Interesting Facts and Information about Mary Seacole

Like Florence Nightingale, Mary Seacole made a name for herself by helping wounded and sick soldiers during the Crimean War. Although Mary Seacole was well-known in Victorian Britain, she was almost completely forgotten following her death in 1881. Recently, however,  historians have been paying more attention to the role she played in treating the sick during her lifetime.

Here are some interesting facts about Mary Seacole.

Mary Secole Facts – Before the Crimean War

  • Mary was born in 1805 in Kingston, Jamaica.
  • Her father was a Scottish soldier and her mother was Jamaican.
  • Mary Seacole was mixed-race and described herself as ‘Creole’.
  • Mary’s mother ran a boarding house in Kingston. Many of the guests were disabled and injured European soldiers.
  • Her mother taught Mary to care for the sick and injured soldiers by using herbal rememdies and traditional Jamaican and African folk treatments.
  • Mary was able to read and write, but it is not clear whether or not she attended school.
  • Unlike most women of the time, Mary Seacole travelled a lot. Before setting off for the Crimea, Mary had spent time in Panama, Haiti and Cuba. During her travels, she spent time helping sick and injured people. She gained lots of experience treating people suffering with cholera, yellow fever and other tropical diseases.

Mary Seacole and the Crimean War

  • As soon as she heard about the suffering of the soldiers in the Crimean War, she wanted to travel to Turkey to help them. Mary asked the British War Office to send her to the conflict to help treat the wounded, but her request was refused. Mary also wasn’t chosen to be one of the nurses to accompany Florence Nightingale to the Crimea.
  • Mary Seacole decided to make her own way to the Crimea. She borrowed the money for the 4000 mile journey and came up with a business plan that would allow her to tend to the injured and wounded soldiers.
  • Mary set up the British Hotel, located only two miles away from the conflict itself. She rented rooms to injured soldiers and sold food and equipment to the troops. Mary spent the money on caring for the wounded soldiers from both sides.
  • Mary ran a daily clinic to nurse the sick soldiers and she was often spotted treating wounds on the battlefield – something Florence Nightingale never did.
  • Mary was known as Mother Seacole by the soldiers she cared for.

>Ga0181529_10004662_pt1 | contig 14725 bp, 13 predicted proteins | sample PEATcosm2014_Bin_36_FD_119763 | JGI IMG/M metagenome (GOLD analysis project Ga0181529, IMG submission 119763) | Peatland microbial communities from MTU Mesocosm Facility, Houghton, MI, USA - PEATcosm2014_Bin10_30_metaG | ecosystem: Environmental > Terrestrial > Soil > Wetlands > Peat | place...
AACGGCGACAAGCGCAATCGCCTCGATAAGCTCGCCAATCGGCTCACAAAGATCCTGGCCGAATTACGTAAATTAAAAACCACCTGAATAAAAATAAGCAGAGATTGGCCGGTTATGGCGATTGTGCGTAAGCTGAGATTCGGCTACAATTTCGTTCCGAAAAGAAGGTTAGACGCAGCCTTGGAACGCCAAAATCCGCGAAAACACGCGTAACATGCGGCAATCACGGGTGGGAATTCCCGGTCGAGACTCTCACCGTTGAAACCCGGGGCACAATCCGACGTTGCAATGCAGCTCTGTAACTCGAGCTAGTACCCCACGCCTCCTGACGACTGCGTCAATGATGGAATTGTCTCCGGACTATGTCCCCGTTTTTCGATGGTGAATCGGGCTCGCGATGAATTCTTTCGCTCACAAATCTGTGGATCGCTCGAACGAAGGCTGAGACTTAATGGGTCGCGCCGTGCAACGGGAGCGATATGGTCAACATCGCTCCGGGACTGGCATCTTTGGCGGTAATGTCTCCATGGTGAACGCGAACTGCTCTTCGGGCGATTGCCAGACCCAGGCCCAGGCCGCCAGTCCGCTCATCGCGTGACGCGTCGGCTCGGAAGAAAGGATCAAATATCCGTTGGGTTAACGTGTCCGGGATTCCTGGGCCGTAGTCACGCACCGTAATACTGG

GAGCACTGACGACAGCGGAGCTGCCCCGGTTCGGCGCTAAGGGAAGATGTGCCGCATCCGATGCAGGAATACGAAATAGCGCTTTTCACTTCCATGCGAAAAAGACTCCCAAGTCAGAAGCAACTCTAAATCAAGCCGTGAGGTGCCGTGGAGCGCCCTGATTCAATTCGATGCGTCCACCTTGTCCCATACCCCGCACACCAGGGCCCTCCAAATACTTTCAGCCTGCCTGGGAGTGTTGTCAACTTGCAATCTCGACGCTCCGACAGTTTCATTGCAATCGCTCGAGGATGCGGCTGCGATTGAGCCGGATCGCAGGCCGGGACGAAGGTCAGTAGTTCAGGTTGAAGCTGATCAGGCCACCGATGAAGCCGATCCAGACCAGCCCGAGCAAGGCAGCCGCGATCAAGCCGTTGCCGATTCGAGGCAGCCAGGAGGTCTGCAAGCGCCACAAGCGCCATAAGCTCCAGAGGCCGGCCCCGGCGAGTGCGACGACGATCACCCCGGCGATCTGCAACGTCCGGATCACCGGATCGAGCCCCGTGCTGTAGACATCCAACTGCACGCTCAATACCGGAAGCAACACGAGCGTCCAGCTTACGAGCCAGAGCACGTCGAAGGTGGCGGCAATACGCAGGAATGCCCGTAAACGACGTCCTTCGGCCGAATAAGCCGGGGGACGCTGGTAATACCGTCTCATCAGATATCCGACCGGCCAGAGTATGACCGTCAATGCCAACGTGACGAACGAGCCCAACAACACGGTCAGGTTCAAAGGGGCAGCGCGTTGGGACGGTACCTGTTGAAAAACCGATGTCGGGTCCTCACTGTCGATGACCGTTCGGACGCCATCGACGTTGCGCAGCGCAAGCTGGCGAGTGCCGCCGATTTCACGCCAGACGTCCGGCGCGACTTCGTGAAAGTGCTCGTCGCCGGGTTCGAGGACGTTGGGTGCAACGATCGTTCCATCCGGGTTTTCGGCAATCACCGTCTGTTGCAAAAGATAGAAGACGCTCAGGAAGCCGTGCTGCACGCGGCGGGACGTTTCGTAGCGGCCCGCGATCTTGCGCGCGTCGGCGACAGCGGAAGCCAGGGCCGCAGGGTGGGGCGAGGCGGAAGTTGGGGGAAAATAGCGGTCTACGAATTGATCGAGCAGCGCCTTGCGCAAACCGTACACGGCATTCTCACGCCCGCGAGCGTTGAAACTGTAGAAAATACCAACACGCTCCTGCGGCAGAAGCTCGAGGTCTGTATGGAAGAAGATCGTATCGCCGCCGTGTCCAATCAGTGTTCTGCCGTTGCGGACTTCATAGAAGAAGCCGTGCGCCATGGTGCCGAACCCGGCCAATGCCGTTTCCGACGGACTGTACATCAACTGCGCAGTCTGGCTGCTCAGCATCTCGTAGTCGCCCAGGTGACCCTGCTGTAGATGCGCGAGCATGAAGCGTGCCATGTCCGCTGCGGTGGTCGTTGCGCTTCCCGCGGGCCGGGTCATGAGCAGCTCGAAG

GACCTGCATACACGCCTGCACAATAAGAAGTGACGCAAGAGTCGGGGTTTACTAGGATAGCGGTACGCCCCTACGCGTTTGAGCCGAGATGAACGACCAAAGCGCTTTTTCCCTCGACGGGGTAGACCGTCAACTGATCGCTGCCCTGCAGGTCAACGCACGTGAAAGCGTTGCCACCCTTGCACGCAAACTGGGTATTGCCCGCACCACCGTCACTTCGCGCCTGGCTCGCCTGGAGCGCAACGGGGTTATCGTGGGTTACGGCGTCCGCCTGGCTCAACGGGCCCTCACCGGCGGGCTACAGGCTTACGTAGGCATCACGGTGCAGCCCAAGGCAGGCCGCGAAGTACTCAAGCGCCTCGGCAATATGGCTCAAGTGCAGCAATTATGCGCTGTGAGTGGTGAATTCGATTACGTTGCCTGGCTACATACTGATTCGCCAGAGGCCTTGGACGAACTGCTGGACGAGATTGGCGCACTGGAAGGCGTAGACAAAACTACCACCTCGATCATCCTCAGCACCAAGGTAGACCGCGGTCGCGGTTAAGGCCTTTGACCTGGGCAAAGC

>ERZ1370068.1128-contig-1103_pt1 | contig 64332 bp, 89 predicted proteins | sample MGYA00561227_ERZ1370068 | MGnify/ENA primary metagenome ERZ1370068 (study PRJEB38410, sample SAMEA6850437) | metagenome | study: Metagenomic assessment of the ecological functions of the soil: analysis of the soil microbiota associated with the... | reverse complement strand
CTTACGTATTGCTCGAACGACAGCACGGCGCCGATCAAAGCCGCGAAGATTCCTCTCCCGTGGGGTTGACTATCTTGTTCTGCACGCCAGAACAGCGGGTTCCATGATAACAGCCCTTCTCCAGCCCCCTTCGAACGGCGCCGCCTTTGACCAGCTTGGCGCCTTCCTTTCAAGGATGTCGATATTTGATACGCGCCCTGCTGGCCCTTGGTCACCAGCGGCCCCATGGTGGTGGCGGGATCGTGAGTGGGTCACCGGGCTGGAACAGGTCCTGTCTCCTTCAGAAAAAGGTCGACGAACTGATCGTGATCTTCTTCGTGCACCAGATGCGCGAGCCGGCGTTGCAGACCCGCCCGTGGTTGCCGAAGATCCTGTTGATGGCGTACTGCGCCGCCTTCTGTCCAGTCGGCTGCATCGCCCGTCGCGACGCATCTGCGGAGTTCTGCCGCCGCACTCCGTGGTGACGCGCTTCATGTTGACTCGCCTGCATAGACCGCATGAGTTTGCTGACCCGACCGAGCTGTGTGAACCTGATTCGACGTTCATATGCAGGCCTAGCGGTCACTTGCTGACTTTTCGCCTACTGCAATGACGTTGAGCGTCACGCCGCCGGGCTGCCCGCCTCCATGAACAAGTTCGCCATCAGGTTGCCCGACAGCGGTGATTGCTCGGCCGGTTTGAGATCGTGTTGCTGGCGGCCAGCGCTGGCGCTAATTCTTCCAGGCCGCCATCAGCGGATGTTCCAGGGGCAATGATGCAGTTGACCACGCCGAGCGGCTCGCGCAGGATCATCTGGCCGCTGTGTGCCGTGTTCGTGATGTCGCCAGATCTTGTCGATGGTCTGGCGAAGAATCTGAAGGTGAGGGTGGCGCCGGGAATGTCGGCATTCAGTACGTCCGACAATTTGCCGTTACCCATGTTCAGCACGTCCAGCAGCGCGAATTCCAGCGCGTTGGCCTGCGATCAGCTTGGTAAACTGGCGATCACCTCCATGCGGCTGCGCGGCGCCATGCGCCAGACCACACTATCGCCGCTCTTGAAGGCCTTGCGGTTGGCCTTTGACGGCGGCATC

Mary Seacole’s Life After the Crimean War

  • Mary was very poor after the end of the Crimean War in 1856. She returned both broke and in ill-health.
  • A charity gala was held London in her honour. Over 80,ooo people attended.
  • Mary Seacole wrote a book about her experiences. It’s called Wonderful Adventures of Mrs. Seacole in Many Lands and it was very popular when it was published in 1857.
  • She died in 1881 and was buried in Kensal Green, London.

Take a look at some facts and information about some of the other famous Victorians.

15 Nile Crocodile Facts

Here are some fascinating facts about the Nile crocodile.

  1. The latin name for Nile Crocodile is Crocodylus niloticus.
  2. Nile crocodiles can live to be over 40 years old.
  3. They can grow to be about 6 metres long and can weigh over 700 kg.
  4. They are the largest species of crocodilian in Africa.
  5. Nile crocodiles are carnivores (they eat only meat). They mainly eat fish, but will also go for small hippos, zebras and birds if they get the chance. They will also eat carrion (the meat from animals that they haven’t killed themselves).
  6. Nile crocodiles will also attack and eat humans. Each year it is estimated that between 100 and 200 people are killed by these reptiles.
  7. The Nile crocodile nearly became extinct in the middle of the twentieth century, but they are now a protected species and the population has risen.

Facts about the Nile Crocodile in Ancient Egypt

  1. Mummified crocodiles and their eggs have been found in the tombs of Ancient Egyptians.
  2. The Nile crocodiles were worshipped in Ancient Egypt and the god Sobek had the head of a crocodile.
  3. The goddess Ammut (the female devourer) was also associated with the Nile crocodile.
  4. Crocodiles often appeared in tomb carvings.
  5.  The moat around a fort at Sile was apparently filled with Nile crocodiles.
  6. The Ancient Egyptians did hunt the Nile crocodile using harpoons.
  7. Attempts were made to tame crocodiles and they were often kept in the houses of rich people where they were decorated with jewels and allowed to roam freely!
  8. The Ancient Egyptians believed that praying to Sobek would protect you against being attacked by Nile crocodiles.

Find out more about the Nile River and the Ancient Egyptians by following these links.

21 Dick King-Smith Facts

The British author Dick King-Smith is probably best known for his children’s books about animals. He wrote his first book in 1978, and his stories are still being read by children all over the world.

Here are some facts about Dick King-Smith. Hopefully you’ll find out something you didn’t know about this great children’s writer.

  1. Dick King-Smith was born on 27th March 1922 and he died on 4th January 2011. He was aged 88.
  2. He said that he had a very happy childhood, living in the countryside in Somerset.
  3. His father owned and ran several paper mills.
  4. Dick King-Smith went to school at Marlborough College, a famous public school.
  5. He joined the Army in 1939 and served in the Grenadier Guards. He was mostly fighting in Italy and he took part in the Salerno landings.
  6. Dick King-Smith was wounded in Florence during World War Two and he was forced to return home to England.
  7. Dick married his childhood girlfriend, Myrle, on 6th February 1943.
  8. After the war ended, he became the manager of a farm owned by his Dad’s company.
  9. Dick and Myrle had three children – two daughters (Juliet and Lizzie) and one son (Giles).
  10. Unfortunately, Dick’s farm was forced to close (because the family paper mill company went out of business) and he had to find a new job. He tried his hand at selling fire-fighting equipment and working in a shoe factory before he decided to train to be a teacher.